Max Wither raises his hand to yell through the trees to Mike Soriano as Chris Fabian mans a gas-powered capstan winch in the background on July 18, 2018. The park trail crew was moving boulders up the slope on Valley Cove Trail on the eastern face of St. Sauveur Mountain, which has been closed while waiting on needed maintenance. Credit: Bill Trotter

ACADIA NATIONAL PARK, Maine — Members of Maine’s congressional delegation are coming to visit the only national park in the state this week to learn more about Acadia’s $59.8 million maintenance backlog.

Sen. Angus King and Rep. Bruce Poliquin, along with National Park Service Deputy Director P. Daniel Smith are expected to meet with Acadia officials and other local leaders and tour the park Thursday. Representatives from the staffs of Sen. Susan Collins and Rep. Chellie Pingree also are expected to attend.

The issue of deferred maintenance at national parks has been highlighted as an issue by park supporters and advocates, who say the lack of maintenance funding threatens to undermine the economic impact that parks have on the tourism industry in surrounding communities. Nationwide, there is an estimated more than $11 billion of overdue work to maintain park service facilities and infrastructure.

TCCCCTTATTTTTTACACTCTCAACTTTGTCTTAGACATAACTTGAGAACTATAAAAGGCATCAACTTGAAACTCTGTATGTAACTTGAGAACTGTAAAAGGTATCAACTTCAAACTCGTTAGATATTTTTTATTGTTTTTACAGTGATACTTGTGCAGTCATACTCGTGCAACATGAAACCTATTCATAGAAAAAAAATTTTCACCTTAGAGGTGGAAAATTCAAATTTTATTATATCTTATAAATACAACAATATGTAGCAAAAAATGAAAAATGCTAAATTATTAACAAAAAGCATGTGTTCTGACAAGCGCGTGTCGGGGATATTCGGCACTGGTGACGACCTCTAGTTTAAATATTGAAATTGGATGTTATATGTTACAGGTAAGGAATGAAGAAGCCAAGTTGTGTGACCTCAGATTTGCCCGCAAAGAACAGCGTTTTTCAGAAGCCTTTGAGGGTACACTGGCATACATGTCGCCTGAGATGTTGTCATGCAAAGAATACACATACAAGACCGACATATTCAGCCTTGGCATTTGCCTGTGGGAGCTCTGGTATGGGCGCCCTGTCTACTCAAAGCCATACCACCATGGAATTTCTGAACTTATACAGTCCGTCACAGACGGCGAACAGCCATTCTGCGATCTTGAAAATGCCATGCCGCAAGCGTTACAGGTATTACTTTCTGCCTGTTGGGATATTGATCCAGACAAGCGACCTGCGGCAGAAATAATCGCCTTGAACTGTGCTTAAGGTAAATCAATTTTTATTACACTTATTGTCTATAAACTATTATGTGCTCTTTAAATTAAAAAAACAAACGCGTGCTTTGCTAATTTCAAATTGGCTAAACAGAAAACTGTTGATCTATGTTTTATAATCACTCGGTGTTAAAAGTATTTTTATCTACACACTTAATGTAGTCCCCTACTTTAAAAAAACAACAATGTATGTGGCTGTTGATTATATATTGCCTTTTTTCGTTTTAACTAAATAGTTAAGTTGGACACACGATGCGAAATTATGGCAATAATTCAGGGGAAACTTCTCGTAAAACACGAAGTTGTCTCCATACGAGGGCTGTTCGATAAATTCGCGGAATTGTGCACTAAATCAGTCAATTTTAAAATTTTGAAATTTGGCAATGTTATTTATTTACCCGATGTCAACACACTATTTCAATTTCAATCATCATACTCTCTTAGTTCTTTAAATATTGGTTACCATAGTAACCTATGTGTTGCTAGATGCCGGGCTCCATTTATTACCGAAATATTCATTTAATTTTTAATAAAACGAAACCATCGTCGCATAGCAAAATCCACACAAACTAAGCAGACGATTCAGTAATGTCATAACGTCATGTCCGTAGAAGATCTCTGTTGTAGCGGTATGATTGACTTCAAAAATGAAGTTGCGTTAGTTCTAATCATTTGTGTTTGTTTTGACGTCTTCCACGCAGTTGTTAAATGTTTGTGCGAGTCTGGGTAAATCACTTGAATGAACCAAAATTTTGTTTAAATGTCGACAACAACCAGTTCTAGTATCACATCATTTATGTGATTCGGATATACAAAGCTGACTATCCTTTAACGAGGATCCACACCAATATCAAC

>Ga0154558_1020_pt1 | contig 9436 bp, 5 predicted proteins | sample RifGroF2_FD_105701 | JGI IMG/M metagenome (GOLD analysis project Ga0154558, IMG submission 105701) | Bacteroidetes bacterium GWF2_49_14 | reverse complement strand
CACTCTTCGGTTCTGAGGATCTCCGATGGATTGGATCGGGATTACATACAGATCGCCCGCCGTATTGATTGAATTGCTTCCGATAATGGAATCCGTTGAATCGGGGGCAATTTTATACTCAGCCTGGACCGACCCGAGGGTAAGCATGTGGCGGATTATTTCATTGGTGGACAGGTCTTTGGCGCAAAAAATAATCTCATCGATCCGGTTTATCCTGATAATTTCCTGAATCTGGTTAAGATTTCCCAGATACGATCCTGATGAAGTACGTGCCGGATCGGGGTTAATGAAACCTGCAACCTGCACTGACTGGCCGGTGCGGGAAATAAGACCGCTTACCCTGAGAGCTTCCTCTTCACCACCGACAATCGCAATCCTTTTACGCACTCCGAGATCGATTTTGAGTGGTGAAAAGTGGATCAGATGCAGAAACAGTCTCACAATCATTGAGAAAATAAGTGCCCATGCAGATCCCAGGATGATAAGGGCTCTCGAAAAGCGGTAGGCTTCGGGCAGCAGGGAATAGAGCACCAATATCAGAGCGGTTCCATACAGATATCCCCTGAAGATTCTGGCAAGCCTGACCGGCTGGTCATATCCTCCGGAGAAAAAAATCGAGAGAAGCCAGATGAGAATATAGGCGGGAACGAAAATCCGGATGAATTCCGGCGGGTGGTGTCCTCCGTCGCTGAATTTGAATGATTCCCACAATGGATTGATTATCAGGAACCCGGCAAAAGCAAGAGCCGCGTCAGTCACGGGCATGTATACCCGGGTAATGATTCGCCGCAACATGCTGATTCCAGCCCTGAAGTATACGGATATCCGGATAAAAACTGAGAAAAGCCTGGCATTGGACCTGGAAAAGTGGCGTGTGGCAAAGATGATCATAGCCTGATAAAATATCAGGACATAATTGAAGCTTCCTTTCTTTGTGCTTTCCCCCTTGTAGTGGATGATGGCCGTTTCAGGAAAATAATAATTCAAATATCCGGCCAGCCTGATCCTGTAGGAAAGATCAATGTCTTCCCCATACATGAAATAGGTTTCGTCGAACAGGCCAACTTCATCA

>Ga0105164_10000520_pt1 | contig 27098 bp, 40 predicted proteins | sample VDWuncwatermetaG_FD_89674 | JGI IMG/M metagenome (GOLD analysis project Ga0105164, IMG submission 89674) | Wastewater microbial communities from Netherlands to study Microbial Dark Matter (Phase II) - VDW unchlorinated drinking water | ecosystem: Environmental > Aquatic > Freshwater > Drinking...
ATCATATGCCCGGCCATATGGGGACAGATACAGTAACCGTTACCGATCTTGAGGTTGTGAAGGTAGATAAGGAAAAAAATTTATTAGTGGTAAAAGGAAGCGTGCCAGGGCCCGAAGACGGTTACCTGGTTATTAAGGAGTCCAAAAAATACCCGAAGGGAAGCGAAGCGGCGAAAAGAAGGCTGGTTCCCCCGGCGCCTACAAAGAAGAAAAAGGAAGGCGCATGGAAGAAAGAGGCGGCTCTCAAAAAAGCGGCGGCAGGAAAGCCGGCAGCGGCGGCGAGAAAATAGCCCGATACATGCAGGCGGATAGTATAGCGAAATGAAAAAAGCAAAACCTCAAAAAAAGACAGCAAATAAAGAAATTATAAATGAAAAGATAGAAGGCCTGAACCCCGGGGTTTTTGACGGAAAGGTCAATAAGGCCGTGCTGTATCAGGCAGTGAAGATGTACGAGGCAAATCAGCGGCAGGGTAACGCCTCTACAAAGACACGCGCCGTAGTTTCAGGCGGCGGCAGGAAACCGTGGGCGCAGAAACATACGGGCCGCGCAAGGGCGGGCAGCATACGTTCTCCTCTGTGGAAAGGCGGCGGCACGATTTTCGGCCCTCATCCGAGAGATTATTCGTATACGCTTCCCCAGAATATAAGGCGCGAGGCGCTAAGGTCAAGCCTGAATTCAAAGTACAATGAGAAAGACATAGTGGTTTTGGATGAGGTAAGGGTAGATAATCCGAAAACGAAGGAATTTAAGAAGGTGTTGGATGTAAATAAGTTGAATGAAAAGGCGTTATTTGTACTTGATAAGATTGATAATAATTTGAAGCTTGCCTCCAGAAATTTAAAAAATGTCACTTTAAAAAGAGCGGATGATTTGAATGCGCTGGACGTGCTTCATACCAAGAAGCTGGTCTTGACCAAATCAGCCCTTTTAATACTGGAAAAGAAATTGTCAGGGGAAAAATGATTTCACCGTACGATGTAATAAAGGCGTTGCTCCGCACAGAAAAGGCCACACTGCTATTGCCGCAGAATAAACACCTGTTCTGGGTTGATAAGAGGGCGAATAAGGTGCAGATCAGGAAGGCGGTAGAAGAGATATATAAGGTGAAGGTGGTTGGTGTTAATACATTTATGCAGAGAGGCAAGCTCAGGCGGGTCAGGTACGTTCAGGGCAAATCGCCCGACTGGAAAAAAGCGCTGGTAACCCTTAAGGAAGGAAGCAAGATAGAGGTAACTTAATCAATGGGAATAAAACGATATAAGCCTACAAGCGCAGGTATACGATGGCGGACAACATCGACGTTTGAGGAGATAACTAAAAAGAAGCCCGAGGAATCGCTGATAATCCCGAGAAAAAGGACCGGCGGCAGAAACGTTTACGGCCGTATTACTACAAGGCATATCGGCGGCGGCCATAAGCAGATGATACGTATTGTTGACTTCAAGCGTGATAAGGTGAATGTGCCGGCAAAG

In 2017, an all-time annual high of 3.5 million people visited Acadia National Park, generating an estimated $285 million in visitor spending in the towns surrounding the park. That total visitation estimate represents a 6.2 percent increase over the 3.3 million visitors Acadia had in 2016 — the park’s centennial year — which was the previous largest such annual figure.

Each member of Maine’s congressional delegation, in addition to dozens of other members of Congress, have co-sponsored one of two bills introduced in each chamber — the Restore our Parks and Public Lands Act and the Restore Our Parks Act — with the hope of providing reliable annual funding to help address the nationwide deferred maintenance backlog.

Last Thursday, the House Natural Resources Committee advanced the House bill through committee. The bill would establish a fund that would direct unobligated royalties from energy production on federal waters and lands to address priority repairs at National Park Service properties as well as other federal public lands. The legislation would cap such funds at $1.3 billion annually for five years.

The Hill news website reported that environmental advocacy groups such as the National Wildlife Federation and The Pew Charitable Trusts support the House bill.

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Bill Trotter

A news reporter in coastal Maine for more than 20 years, Bill Trotter writes about how the Atlantic Ocean and the state's iconic coastline help to shape the lives of coastal Maine residents and visitors....